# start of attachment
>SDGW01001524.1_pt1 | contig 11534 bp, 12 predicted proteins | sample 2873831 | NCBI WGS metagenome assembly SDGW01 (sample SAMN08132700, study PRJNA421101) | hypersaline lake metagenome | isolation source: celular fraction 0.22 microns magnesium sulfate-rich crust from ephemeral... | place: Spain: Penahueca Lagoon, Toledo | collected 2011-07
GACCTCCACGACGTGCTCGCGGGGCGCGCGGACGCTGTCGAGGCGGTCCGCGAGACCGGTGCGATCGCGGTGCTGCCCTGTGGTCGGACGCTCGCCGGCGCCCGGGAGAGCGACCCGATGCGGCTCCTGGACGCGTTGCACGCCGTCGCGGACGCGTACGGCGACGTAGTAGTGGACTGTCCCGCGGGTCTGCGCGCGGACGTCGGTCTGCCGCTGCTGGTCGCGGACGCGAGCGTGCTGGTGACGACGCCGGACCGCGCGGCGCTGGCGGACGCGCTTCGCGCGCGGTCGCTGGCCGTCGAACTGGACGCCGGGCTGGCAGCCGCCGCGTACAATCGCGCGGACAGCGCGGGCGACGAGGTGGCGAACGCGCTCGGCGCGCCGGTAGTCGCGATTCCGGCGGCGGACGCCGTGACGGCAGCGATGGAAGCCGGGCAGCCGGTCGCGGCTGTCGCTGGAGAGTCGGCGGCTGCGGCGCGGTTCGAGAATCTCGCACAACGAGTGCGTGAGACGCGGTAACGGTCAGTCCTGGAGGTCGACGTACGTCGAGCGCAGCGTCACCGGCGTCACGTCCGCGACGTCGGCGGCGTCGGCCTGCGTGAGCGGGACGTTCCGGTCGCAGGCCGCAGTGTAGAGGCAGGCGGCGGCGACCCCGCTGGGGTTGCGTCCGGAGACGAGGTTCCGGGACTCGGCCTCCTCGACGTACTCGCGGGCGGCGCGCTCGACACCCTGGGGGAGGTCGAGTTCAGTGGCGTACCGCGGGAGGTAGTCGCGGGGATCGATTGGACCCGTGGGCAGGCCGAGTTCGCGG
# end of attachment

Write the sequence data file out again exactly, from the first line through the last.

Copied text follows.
>SDGW01001524.1_pt1 | contig 11534 bp, 12 predicted proteins | sample 2873831 | NCBI WGS metagenome assembly SDGW01 (sample SAMN08132700, study PRJNA421101) | hypersaline lake metagenome | isolation source: celular fraction 0.22 microns magnesium sulfate-rich crust from ephemeral... | place: Spain: Penahueca Lagoon, Toledo | collected 2011-07
GACCTCCACGACGTGCTCGCGGGGCGCGCGGACGCTGTCGAGGCGGTCCGCGAGACCGGTGCGATCGCGGTGCTGCCCTGTGGTCGGACGCTCGCCGGCGCCCGGGAGAGCGACCCGATGCGGCTCCTGGACGCGTTGCACGCCGTCGCGGACGCGTACGGCGACGTAGTAGTGGACTGTCCCGCGGGTCTGCGCGCGGACGTCGGTCTGCCGCTGCTGGTCGCGGACGCGAGCGTGCTGGTGACGACGCCGGACCGCGCGGCGCTGGCGGACGCGCTTCGCGCGCGGTCGCTGGCCGTCGAACTGGACGCCGGGCTGGCAGCCGCCGCGTACAATCGCGCGGACAGCGCGGGCGACGAGGTGGCGAACGCGCTCGGCGCGCCGGTAGTCGCGATTCCGGCGGCGGACGCCGTGACGGCAGCGATGGAAGCCGGGCAGCCGGTCGCGGCTGTCGCTGGAGAGTCGGCGGCTGCGGCGCGGTTCGAGAATCTCGCACAACGAGTGCGTGAGACGCGGTAACGGTCAGTCCTGGAGGTCGACGTACGTCGAGCGCAGCGTCACCGGCGTCACGTCCGCGACGTCGGCGGCGTCGGCCTGCGTGAGCGGGACGTTCCGGTCGCAGGCCGCAGTGTAGAGGCAGGCGGCGGCGACCCCGCTGGGGTTGCGTCCGGAGACGAGGTTCCGGGACTCGGCCTCCTCGACGTACTCGCGGGCGGCGCGCTCGACACCCTGGGGGAGGTCGAGTTCAGTGGCGTACCGCGGGAGGTAGTCGCGGGGATCGATTGGACCCGTGGGCAGGCCGAGTTCGCGG